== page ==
I wasn't happy with the reverse side of the stitching showing. Not very neat, though I did like being able to see the hexagon on the underneath pages.

My pages.

"Further Development"

Our 2nd week challenged us to use paper with fabric to make a scroll. I am partial to the combinations of blue and brown colours.
The previous class, I eco dyed mirror image on paper. I couldn't bring my self to cut it up so didn't use this for the reverse side of my scroll.
Instead a piece of eco dyed print on fabric was used.
Organza was a requirement but as I didn't have any, a piece of pale blue Japanese Taupe made do. Therefore a chopstick found in my kitchen drawer was use to hold it together.
My scroll was made "scraps, simple and random". 
 To conform to the challenge, a piece of floral paper was added.
A t-bag was used .
A couple of pieces of eco dyed fabrics.

I enjoyed this workshop as I enjoy making scrolls. I usually use various sizes of wooden bobbins, from the shop Kyo, unfortunately closed due to now selling wholesale. The owner of the Japanese shop Tetsu, informed me that it will be open to the public over Easter for 12 days. I had better stock up on some!!.  

Friday, February 12, 2021

TextileArtist.orgStitch Club

 Week 23 - Caroline Nixon U.K.

"Eco Print with Stitch"

Caroline says, "In this workshop you will learn how to make eco prints or botanical contact prints. Eco printed fabrics make a wonderful background for hand stitch. In this technique heat, moisture and pressure are used to permanently transfer plant pigment to cloth. You will be printing with the leaf itself".

I have eco printed before but Caroline's instructions and technique were very simple and self explanatory. It is always great to learn a new method and tweak previous ways of doing things. 

A different method was to use cling wrap as a barrier against the leaves in readiness to be steamed. Instead of string to wrap, we used old t-shirt fabric, this enables the end to be held by my foot to stretch the fabric to wind tightly. So much easier on the hands.
This method worked well and did not leave the usual indented marks that string or cord does. 
Pale pink linen dipped in a diluted iron solution and covered with strawberry, Japanese maple, gum and sage leaves.

This next piece was covered in a small amount of eucalyptus leaves spread widely apart.
Unfortunately I was called away after steaming for 25 minutes instead of the recommended 90 minutes.
I decided to re-steam for the 90 minutes with added leaves on the reverse side.

Printed on fine 100% wool cloth.
We have a species of Eucalyptus that prints orange and there is a large tree within walking distance of my home. As I was running short of cling wrap, wanted to make do with what I had and save a trip to the supermarket, I used kitchen paper towel as the barrier. I have done this before and find it works well and I can cover my books with it.
The kitchen paper towel was used to make the covers for my folded stitched book.

I stitched simple leaf outlines, seed stitch, simple branches and French knots

Printing on cardboard was a challenge as the leaves stuck in various places as I tried to peel them off.
I sliced and diced them to adhere to a piece of my handmade paper for the inserts in my Winged Book.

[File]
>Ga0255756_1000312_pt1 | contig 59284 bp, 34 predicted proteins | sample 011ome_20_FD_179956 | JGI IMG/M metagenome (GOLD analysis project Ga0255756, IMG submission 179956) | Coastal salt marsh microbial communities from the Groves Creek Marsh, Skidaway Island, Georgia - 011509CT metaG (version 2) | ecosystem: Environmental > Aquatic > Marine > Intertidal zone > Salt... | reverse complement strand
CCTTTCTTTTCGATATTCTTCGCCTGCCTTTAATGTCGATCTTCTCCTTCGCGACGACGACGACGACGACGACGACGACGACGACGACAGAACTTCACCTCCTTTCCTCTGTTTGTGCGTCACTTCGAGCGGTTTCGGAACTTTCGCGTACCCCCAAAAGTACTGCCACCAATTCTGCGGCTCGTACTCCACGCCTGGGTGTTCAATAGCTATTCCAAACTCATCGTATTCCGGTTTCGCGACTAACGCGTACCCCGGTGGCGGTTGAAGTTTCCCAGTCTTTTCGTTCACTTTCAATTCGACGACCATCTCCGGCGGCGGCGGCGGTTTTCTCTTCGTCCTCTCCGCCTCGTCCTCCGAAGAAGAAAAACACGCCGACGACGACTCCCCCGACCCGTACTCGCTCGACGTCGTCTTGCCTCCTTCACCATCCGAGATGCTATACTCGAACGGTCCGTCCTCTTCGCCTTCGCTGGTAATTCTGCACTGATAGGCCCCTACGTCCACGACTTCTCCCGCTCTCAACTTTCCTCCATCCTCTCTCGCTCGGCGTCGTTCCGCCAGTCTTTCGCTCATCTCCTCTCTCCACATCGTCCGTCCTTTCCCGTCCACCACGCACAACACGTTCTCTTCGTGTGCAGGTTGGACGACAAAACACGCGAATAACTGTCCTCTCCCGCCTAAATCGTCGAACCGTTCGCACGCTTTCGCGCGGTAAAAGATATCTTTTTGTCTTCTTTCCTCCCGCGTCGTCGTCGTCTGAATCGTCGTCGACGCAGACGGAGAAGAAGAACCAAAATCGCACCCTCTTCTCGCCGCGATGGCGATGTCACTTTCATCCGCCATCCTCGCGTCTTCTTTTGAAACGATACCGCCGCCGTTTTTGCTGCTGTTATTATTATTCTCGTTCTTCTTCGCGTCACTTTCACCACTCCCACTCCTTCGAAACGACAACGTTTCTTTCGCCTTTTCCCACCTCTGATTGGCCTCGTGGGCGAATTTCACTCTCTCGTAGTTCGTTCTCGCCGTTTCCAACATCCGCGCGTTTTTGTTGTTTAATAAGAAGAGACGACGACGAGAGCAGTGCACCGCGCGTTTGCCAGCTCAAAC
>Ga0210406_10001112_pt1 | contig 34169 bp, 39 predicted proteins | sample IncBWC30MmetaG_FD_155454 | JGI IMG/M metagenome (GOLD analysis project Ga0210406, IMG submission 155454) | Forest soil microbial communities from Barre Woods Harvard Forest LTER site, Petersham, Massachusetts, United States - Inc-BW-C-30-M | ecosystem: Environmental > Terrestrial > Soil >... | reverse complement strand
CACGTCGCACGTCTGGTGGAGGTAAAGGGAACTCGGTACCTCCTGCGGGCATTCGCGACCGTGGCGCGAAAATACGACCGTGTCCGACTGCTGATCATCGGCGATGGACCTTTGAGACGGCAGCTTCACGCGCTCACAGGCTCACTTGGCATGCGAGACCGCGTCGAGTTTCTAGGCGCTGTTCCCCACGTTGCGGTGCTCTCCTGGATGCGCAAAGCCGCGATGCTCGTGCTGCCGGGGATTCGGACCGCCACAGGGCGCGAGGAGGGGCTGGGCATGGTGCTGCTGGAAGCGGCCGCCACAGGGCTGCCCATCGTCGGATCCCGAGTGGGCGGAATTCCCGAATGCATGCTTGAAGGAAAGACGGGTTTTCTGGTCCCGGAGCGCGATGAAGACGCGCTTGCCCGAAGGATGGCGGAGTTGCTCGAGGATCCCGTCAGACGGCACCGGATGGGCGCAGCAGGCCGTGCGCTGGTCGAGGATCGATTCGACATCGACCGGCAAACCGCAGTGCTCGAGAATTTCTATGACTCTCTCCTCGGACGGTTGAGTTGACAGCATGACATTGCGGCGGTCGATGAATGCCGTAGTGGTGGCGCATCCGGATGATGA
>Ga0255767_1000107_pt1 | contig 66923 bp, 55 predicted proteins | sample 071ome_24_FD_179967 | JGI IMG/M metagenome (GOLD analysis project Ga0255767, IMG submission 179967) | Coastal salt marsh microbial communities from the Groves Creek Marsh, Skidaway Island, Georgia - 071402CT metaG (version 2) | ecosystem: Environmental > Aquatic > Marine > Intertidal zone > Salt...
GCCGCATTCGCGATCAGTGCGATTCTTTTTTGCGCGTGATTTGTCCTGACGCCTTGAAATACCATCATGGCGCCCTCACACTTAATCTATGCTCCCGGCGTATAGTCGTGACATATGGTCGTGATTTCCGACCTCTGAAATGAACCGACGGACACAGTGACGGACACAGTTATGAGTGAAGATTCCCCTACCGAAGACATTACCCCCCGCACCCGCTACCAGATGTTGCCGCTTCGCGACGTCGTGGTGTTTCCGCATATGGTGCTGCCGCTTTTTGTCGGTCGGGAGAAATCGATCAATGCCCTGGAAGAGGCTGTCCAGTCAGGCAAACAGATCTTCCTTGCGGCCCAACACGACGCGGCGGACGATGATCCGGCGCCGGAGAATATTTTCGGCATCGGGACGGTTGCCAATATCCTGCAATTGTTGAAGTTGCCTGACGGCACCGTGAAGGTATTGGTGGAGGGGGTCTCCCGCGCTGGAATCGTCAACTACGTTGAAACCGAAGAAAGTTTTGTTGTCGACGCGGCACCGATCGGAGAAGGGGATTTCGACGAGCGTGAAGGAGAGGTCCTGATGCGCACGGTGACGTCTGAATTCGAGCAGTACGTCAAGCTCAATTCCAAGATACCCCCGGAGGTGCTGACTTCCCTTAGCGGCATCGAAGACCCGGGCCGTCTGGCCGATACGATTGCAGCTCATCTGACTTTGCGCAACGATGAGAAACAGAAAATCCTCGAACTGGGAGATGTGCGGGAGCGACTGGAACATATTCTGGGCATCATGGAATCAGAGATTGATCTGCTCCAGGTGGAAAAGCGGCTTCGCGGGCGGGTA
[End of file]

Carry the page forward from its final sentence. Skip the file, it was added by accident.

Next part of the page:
"Further Development"
Our 2nd week of the workshop was to experiment printing fabric in a mirror image.

I enjoyed this process and would like do a smaller piece. This is 16" square and I may make a cushion cover using the piece. The Banksia leaves did not print clearly in the centre. A stretch bandage was used to wrap the bundle.
If I come away from a workshop having learnt one new idea, then it is a success.


Friday, January 29, 2021

TextileArtist.orgStitch Club

 Week 22 - Valerie Goodwin U.S.A.

"Stitch a Personal Map"
Valerie said "Be inspired by texture, layering, stitch and colour. In this workshop you will make a simple and stitched map showing a place that is special to you. it might be where you love, grew up, born....
Using the internet find a map to serve as the starting point. The textile map will use a few simple stitches combined with organza, opaque fabric and a bit of paint."

We were instructed to paint onto the organza. I decided to splash watercolour paint onto a sheet of plastic where I dabbed and mopped up the paint with the fabric. My map was of the Point Lonsdale Lighthouse area which is a favourite of ours.

I printed off the map which has very little detail on it.
Valerie showed how to make the trees and simply stitch them.
The blue painted organza was very pale, solved the problem by adding several layers on top of each other for the sea.
My simple map.

Due to a busy week working, I was unable to do the Further Development section of a more detailed map. Will do it another time as there is no hurry to finish the workshops. We are advised to go at our own pace.

I have a new "toy", a little photo printer. 
The size of the small photos are 2" x 2 3/4".
They can be printed off my phone and iPad. I spend a lot of time running backwards and forewords to the photo shop (15 minute drive) printing for my workshop journals. When I sat down and worked out time, cost of petrol and photo developing, this was very attractive.

"Winged Book"
I attended a book making workshop online.
Using my handmade papers made this small version using a piece of eco printed card from another workshop for the covers.
The pockets can have added pieces inserted.